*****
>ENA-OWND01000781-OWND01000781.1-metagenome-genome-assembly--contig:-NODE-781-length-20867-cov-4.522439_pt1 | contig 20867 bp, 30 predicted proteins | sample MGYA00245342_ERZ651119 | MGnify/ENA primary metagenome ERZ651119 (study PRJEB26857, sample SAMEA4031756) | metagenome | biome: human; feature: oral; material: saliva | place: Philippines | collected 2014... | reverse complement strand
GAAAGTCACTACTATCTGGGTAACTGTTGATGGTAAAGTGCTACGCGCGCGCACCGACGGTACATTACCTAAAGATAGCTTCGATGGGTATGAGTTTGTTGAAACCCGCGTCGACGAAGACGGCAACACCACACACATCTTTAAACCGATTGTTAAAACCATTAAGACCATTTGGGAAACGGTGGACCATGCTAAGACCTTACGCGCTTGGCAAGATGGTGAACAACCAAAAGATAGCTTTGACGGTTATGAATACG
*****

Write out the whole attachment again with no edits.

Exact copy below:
>ENA-OWND01000781-OWND01000781.1-metagenome-genome-assembly--contig:-NODE-781-length-20867-cov-4.522439_pt1 | contig 20867 bp, 30 predicted proteins | sample MGYA00245342_ERZ651119 | MGnify/ENA primary metagenome ERZ651119 (study PRJEB26857, sample SAMEA4031756) | metagenome | biome: human; feature: oral; material: saliva | place: Philippines | collected 2014... | reverse complement strand
GAAAGTCACTACTATCTGGGTAACTGTTGATGGTAAAGTGCTACGCGCGCGCACCGACGGTACATTACCTAAAGATAGCTTCGATGGGTATGAGTTTGTTGAAACCCGCGTCGACGAAGACGGCAACACCACACACATCTTTAAACCGATTGTTAAAACCATTAAGACCATTTGGGAAACGGTGGACCATGCTAAGACCTTACGCGCTTGGCAAGATGGTGAACAACCAAAAGATAGCTTTGACGGTTATGAATACG